What I’ve Really Learned in 6 Months with Launch School
I’ve been a student at Launch School for a bit over 6 months now. During that time I’ve learned lots of valuable skills specific to the craft of writing software. I’ve also learned some other things.
Here are some of those other things…
I’ve learned that I’m not as smart as I thought I was.
I’ve learned that that doesn’t really matter; that attitude, mindset and a commitment to steady improvement are more important.
I’ve learned that it sounds cute when someone says that, but you don’t really believe it until you’re able to solve problems you never thought you’d be able to solve, with the same number of IQ points you’ve always had, simply because you practiced a better approach to problem solving.
I’ve learned that I came into Launch School with a big ego. That I wanted to think I had something substantial to show for all the time I had put into my prior, self-guided learning. The truth is, I didn’t. That still hurts a little.
I’ve learned that it’s easy to think you’ve bought into the Mastery Based approach without actually having bought into it.
I’ve learned that uncovering the secrets of the Mastery Based approach is a journey of Mastery in and of itself, independent of the skill that you’re applying it to.
I’ve learned that letting go of deadlines is extremely hard.
I’ve learned that letting go of deadlines is actually impossible if you don’t find a way to remove the obstacles that will prevent you from being able to take your time (money’s the big one here for most of us).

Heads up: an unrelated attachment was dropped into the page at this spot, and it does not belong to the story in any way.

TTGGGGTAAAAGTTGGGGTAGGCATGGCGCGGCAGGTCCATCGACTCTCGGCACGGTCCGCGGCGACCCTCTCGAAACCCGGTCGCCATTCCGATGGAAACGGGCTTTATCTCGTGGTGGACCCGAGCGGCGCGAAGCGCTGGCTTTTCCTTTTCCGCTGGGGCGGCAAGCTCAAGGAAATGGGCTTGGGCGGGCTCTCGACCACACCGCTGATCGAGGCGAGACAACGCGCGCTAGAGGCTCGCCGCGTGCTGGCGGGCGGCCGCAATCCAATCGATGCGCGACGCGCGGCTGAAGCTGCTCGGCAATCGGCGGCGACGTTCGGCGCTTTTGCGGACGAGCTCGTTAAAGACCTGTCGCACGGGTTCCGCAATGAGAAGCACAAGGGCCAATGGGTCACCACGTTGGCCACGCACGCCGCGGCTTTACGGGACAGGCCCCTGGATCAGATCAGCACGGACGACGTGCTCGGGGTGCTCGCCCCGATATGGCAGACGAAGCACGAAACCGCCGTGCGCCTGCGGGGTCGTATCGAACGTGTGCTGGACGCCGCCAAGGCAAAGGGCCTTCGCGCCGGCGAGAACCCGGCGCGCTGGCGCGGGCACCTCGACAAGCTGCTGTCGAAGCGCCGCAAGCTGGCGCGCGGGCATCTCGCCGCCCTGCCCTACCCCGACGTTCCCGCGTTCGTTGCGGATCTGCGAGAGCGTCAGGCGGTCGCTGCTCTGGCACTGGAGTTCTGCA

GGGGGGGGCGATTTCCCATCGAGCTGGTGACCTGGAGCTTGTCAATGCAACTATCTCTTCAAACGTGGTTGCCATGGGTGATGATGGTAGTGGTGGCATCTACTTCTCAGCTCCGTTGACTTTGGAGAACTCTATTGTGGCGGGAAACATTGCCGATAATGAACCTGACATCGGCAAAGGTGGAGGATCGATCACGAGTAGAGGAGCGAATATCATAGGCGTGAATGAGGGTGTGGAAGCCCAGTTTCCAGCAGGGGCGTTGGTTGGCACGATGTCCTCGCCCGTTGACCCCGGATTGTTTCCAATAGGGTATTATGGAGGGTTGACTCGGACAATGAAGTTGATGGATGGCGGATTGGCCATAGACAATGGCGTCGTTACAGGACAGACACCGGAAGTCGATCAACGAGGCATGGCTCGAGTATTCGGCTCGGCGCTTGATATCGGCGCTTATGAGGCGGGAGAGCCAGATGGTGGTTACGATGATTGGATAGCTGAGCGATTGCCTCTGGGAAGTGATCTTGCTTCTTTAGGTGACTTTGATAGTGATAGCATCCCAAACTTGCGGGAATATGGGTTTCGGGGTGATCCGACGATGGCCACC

I’ve learned that it’s a lot easier to let go of deadlines (and remove those obstacles) once you realize that every single skill you become proficient in each step of the way is immediately valuable to someone else somewhere. Whether it’s tutoring some poor lost soul you meet at a meetup, writing content for a Launch School course (nice job Karl), doing subcontract work for some sales focused “developer” who promises things to his clients he doesn’t have the slightest clue how to build, or just being a better problem solver in the job you already have. Everything you learn is applicable and maybe even worth some money RIGHT NOW!
I’ve learned that I actually “knew” everything I’m saying here right from the beginning because it was repeated over and over again by instructors, in the courses and in the book ‘Mastery’.
Basically, I’ve learned that I learn the hard way.
What about you?